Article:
A word of caution. When travelling using Advance tickets, the small print says: “You may not start, break and resume, or end your journey at any intermediate station except to change to/from connecting trains as shown on the ticket(s) or other valid travel itinerary.” The jargon is “stopping short” and doing it carries a potential fine, but you could only get caught alighting early if the guard jumped off too and dragged you back on.
Consider changing your route
It’s long been cheaper to hop on a stopper from Gatwick to London rather than riding in the Gatwick Express, aimed at jetlagged air travellers. It can sometimes be wise to check on alternative routes for longer trips. Clitheroe-London involves two changes and costs £77.70 one way.
But the bus fare to Preston is currently £4 thanks to the extension of the Government’s bus fare cap scheme and Preston-London return is £35 – simply because Advance tickets are still available. Plugging in routes and dates is tedious but it can be worth hundreds of pounds if you’re travelling as a family.
Change your date
Weekends might be off-peak for commuters, but demand is often huge (and Network Rail loves doing repairs when the rest of us are not at work). Consider travelling mid-afternoon on Friday or, even better, Thursday evening, and returning on Monday. Also, avoid obvious peak periods: bank holidays, school holidays, university holidays, Christmas and New Year.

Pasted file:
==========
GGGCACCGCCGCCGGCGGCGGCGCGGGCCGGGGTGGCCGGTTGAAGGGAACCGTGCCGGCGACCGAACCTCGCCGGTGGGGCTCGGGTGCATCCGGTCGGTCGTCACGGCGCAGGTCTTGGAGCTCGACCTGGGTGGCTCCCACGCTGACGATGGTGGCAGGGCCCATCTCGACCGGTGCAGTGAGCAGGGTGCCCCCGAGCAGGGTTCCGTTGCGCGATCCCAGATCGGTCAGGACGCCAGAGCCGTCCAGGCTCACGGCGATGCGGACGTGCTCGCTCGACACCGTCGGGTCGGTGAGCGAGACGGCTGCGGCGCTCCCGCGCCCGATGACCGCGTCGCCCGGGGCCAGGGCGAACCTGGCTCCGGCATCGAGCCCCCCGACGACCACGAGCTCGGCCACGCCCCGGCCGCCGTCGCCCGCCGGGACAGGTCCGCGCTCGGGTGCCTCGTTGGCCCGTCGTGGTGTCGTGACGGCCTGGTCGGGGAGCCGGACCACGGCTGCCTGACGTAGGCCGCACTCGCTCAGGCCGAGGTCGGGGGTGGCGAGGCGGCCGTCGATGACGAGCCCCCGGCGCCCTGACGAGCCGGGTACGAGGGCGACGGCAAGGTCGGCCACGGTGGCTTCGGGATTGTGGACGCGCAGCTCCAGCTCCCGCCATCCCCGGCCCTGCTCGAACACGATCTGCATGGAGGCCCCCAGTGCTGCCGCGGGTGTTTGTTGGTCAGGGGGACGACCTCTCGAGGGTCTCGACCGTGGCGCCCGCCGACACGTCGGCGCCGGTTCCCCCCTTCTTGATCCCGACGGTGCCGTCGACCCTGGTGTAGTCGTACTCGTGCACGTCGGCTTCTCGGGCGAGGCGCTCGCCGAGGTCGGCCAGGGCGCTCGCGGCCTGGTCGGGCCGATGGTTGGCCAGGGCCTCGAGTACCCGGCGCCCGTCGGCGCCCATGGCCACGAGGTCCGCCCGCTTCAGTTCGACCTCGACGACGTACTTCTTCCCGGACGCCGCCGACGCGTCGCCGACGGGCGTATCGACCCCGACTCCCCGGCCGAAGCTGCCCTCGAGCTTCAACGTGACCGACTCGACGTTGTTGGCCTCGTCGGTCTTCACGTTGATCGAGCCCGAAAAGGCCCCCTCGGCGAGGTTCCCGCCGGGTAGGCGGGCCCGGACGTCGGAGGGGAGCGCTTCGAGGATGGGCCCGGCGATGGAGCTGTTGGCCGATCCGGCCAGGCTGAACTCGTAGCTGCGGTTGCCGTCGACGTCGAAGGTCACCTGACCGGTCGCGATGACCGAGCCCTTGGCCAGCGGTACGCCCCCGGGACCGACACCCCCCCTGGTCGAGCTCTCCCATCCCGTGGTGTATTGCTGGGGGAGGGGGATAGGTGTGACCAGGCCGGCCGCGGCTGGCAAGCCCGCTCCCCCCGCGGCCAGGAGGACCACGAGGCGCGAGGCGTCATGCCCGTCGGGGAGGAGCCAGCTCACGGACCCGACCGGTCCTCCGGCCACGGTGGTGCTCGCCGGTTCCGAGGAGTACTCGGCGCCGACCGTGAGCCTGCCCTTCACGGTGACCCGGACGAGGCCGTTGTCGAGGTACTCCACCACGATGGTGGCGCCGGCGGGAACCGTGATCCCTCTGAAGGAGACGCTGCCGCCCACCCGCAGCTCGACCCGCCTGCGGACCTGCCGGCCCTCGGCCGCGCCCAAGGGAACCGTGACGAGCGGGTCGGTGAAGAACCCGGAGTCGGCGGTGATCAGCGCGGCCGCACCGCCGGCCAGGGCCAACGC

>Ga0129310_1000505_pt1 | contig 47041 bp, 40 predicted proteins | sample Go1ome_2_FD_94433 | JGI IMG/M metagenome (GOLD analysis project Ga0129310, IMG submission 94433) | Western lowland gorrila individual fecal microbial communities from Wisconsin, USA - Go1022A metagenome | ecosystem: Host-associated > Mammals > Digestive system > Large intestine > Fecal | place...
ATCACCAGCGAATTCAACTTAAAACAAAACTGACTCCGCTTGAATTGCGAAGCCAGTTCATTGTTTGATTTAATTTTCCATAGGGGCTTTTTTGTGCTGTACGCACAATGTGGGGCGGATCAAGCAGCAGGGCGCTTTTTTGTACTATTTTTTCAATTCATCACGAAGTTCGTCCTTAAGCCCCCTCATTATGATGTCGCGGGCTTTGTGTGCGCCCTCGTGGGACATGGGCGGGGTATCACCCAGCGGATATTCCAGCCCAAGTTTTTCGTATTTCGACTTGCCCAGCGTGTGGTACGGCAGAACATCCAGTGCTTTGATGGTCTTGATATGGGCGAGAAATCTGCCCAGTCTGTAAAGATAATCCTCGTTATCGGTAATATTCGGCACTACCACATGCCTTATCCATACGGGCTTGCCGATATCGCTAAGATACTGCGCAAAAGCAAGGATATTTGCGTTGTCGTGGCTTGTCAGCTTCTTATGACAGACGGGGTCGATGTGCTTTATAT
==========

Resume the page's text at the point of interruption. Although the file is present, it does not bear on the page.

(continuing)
If you are using one of the classic holiday routes (e.g. down to Devon and Cornwall, or into Blackpool), get ready to book as soon as Advance tickets go on sale – 24 weeks with GWR, just the measly 12 with Avanti.
Get a free alert when tickets go on sale
Trainline, the booking website, wants your details. In return it operates a ticket alert system for specific journeys. You’ll get an email when advance tickets for that journey go on sale, which are usually the cheapest fares. That said, it’s best to avoid third-party websites when purchasing, as they typically charge extra. Trainline has a booking fee though its website page on fees is artfully vague; a page on business accounts specifies a fee of 75p for transactions up to £35.00 and £1.50 for all others ie most.
Look out for one-off special deals
Sign up for rail firm’s promotional emails or keep an eye on MoneySavingExpert’s coach and train deals page.
Book with London North Eastern, wherever you’re heading. The site doesn’t charge booking fees or for first class postage. It has an e-ticket option if you prefer that, and its trains have sockets so your ticket won’t die while you travel.
Catch the bus
If all else fails, Megabus has tickets at short notice from London to Liverpool at £7.99. It’s a 7 hour 55 minute schlep, with stops at Heathrow, Reading and Birmingham, but the price is competitive.
This story was first published in April 2023 and has been revised and updated.